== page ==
Epidemiology

Frequency

Multiple minute digitate hyperkeratosis (spiny hyperkeratosis) is a rare chronic disorder of keratinization. The incidence and prevalence have not yet been determined.

Race

No race predilection has been reported for minute digitate hyperkeratosis (spiny hyperkeratosis) in the evidence-based literature.

Sex

A slight male prevalence has been noted for minute digitate hyperkeratosis (spiny hyperkeratosis).[7]

Age

No age predilection has been reported for minute digitate hyperkeratosis (spiny hyperkeratosis) in the evidence-based literature. However, multiple minute digitate hyperkeratosis appears to be most reported in the second and third decades of life and in the fifth and sixth decades of life.

Classification

One group has proposed a classification based on certain characteristics of the multiple minute digitate hyperkeratosis presentation.[8, 9]

Familial form of multiple minute digitate hyperkeratosis

These are considered autosomal dominant in the majority of cases. The most common age at presentation is the second and third decade.

Postinflammatory/insult form of multiple minute digitate hyperkeratosis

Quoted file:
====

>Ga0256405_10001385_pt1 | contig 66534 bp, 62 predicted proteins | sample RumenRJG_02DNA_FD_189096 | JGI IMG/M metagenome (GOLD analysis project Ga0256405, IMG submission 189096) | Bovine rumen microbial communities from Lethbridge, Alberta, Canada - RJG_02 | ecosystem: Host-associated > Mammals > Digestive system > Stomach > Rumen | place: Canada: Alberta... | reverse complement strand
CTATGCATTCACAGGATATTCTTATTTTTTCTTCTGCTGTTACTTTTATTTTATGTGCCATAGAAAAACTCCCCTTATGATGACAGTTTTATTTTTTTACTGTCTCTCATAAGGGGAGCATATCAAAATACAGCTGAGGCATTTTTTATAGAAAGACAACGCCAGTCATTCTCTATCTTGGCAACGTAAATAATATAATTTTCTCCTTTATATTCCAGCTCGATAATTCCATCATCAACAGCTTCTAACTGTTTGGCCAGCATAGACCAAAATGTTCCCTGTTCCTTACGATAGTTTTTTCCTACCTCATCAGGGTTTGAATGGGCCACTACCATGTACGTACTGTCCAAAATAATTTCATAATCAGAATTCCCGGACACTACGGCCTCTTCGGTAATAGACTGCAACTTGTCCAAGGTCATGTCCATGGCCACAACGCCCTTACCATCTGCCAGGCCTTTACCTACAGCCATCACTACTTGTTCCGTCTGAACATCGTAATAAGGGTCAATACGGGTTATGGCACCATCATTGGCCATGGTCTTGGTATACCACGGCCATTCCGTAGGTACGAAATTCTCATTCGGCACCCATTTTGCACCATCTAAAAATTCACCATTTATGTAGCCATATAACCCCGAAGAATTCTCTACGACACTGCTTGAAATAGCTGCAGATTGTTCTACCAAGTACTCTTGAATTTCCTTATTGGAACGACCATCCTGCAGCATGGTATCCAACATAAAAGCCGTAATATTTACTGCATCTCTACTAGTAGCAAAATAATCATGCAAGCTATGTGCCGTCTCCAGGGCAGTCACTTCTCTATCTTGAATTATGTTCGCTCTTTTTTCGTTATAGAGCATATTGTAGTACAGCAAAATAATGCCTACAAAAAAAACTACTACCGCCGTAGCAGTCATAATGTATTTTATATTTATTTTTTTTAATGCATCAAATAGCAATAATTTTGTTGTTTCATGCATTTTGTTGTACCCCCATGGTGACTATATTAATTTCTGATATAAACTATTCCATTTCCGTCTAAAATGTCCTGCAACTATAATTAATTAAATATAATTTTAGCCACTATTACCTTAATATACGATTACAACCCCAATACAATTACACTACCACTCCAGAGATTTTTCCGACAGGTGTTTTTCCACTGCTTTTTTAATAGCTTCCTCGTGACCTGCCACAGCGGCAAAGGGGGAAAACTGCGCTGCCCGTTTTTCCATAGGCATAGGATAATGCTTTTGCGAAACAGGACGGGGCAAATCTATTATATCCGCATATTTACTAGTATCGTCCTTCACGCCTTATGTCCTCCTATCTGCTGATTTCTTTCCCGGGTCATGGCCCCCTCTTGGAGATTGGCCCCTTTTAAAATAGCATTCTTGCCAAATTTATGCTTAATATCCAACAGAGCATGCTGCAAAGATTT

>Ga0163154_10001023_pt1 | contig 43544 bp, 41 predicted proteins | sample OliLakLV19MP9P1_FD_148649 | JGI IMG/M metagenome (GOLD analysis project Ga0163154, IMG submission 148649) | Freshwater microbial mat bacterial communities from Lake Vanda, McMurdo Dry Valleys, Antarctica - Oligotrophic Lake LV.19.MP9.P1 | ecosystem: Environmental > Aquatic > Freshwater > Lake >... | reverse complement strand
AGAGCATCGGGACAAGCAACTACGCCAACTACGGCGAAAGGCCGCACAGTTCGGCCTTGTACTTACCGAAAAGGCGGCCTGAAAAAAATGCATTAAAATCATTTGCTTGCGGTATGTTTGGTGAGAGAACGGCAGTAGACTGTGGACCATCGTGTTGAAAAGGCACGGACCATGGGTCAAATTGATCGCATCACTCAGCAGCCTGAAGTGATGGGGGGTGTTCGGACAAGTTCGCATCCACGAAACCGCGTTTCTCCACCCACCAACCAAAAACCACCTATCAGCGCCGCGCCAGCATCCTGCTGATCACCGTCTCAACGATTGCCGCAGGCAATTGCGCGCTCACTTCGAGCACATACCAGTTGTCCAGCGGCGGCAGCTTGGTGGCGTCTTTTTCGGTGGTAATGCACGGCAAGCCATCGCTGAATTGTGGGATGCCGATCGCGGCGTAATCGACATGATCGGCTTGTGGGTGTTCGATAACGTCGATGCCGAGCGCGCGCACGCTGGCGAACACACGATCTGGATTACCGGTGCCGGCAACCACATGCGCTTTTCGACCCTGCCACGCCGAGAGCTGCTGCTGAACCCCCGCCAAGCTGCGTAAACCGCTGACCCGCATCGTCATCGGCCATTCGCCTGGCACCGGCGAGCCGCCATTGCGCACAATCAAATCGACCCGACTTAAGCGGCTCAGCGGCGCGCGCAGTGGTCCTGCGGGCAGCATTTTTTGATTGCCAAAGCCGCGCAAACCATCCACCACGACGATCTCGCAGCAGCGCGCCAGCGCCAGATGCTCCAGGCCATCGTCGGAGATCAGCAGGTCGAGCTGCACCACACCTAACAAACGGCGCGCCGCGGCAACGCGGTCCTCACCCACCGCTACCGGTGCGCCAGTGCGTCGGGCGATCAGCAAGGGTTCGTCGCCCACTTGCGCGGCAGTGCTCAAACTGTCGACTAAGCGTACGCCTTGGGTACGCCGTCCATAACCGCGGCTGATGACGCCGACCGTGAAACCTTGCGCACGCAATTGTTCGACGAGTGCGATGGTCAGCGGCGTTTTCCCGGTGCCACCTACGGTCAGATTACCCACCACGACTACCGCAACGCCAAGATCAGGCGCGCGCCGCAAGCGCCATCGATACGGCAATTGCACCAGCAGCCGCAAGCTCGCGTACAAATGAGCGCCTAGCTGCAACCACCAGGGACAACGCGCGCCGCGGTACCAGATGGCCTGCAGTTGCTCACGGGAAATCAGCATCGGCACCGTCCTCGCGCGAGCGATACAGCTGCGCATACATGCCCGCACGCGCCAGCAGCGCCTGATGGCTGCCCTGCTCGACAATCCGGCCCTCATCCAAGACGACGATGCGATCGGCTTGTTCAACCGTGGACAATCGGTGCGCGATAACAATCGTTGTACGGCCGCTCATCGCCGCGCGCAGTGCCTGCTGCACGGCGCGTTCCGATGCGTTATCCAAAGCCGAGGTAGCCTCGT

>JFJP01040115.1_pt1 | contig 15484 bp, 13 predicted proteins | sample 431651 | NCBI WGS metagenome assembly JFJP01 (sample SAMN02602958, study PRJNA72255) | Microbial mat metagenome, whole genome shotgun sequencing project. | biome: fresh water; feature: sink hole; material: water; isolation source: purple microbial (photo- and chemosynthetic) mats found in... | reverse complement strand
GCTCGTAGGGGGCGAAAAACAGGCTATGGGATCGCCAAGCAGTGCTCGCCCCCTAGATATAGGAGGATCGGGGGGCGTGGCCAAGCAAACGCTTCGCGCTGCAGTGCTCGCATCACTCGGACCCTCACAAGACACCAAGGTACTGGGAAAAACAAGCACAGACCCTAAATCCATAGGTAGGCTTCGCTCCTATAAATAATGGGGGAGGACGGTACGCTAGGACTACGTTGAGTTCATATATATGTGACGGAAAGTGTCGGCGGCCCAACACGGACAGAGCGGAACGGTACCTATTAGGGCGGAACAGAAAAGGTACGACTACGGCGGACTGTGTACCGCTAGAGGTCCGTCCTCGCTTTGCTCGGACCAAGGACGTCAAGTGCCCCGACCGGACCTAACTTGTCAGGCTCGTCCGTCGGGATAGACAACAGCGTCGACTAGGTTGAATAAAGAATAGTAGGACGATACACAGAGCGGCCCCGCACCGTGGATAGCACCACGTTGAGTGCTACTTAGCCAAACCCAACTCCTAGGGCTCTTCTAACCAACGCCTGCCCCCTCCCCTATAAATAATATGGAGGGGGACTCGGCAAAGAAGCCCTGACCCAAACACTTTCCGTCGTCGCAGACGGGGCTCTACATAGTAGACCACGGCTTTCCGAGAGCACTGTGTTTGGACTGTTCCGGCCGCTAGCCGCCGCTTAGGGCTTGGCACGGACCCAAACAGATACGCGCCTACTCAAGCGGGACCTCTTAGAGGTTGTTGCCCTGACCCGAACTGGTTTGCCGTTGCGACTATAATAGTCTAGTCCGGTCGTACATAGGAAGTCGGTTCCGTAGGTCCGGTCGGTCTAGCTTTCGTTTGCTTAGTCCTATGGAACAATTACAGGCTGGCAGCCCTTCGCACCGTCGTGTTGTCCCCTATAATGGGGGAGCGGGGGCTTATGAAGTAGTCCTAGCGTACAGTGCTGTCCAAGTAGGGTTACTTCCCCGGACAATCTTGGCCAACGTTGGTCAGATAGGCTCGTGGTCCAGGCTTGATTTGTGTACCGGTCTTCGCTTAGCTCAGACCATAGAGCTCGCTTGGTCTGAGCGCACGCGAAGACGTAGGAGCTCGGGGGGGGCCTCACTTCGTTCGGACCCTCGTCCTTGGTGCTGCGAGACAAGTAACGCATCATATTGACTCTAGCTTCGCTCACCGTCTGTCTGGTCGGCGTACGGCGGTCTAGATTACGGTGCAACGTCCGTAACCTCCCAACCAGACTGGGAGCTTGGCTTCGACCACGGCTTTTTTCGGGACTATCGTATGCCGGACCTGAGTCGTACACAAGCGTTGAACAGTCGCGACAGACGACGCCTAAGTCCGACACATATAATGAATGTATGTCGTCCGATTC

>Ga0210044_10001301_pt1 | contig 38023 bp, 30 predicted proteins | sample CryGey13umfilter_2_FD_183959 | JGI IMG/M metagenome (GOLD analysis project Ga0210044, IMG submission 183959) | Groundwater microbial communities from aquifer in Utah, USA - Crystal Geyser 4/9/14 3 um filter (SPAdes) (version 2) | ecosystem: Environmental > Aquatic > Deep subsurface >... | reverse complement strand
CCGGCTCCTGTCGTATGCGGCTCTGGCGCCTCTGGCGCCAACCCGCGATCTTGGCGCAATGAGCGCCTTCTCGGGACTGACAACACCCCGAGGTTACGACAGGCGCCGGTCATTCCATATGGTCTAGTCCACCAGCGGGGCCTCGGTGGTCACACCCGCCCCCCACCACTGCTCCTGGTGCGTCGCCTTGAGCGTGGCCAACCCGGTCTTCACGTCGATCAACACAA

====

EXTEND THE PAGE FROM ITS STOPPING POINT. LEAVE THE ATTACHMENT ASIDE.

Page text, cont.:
This type is reported after various skin insults, including radiotherapy, sun damage, and use of systemic or topical drugs (eg, cyclosporin, simvastatin, etretinate). This category brings to light the question of trauma as a trigger or facilitator of multiple minute digitate hyperkeratosis, as is noted in other diseases of keratinization.

Sporadic multiple minute digitate hyperkeratosis

Patients with this form tend to present in the fifth and sixth decade. Sporadic multiple minute digitate hyperkeratosis may be associated with internal malignancy or other systemic disease. In particular, it is possible that the myeloma-related spicules are a variation of multiple minute digitate hyperkeratosis (spiny hyperkeratosis), although this differentiation is elaborated on in the sections below.

Prognosis

No reports in the evidence-based literature have examined the prognosis of minute digitate hyperkeratosis (spiny hyperkeratosis). However, the lesions themselves are believed to be benign in nature.

The larger unanswered question is the role of associated findings that may occur with minute digitate hyperkeratosis (spiny hyperkeratosis). Currently, multiple minute digitate hyperkeratosis appears to be found inconsistently with other disease processes. Any further associations would require a larger series of patients or pathogenic, molecular, or genetic studies to correlate the somewhat random findings noted to date. Anecdotal and clinical observations have suggested early-onset/congenital multiple minute digitate hyperkeratosis (spiny hyperkeratosis) differs from late-onset/acquired forms. Although not backed by a large body of evidence, the late-onset multiple minute digitate hyperkeratosis (spiny hyperkeratosis) is presumed to have an increased association with inflammatory or malignant disease in some cases. However, the evidence for these associations is anecdotal.[7, 10]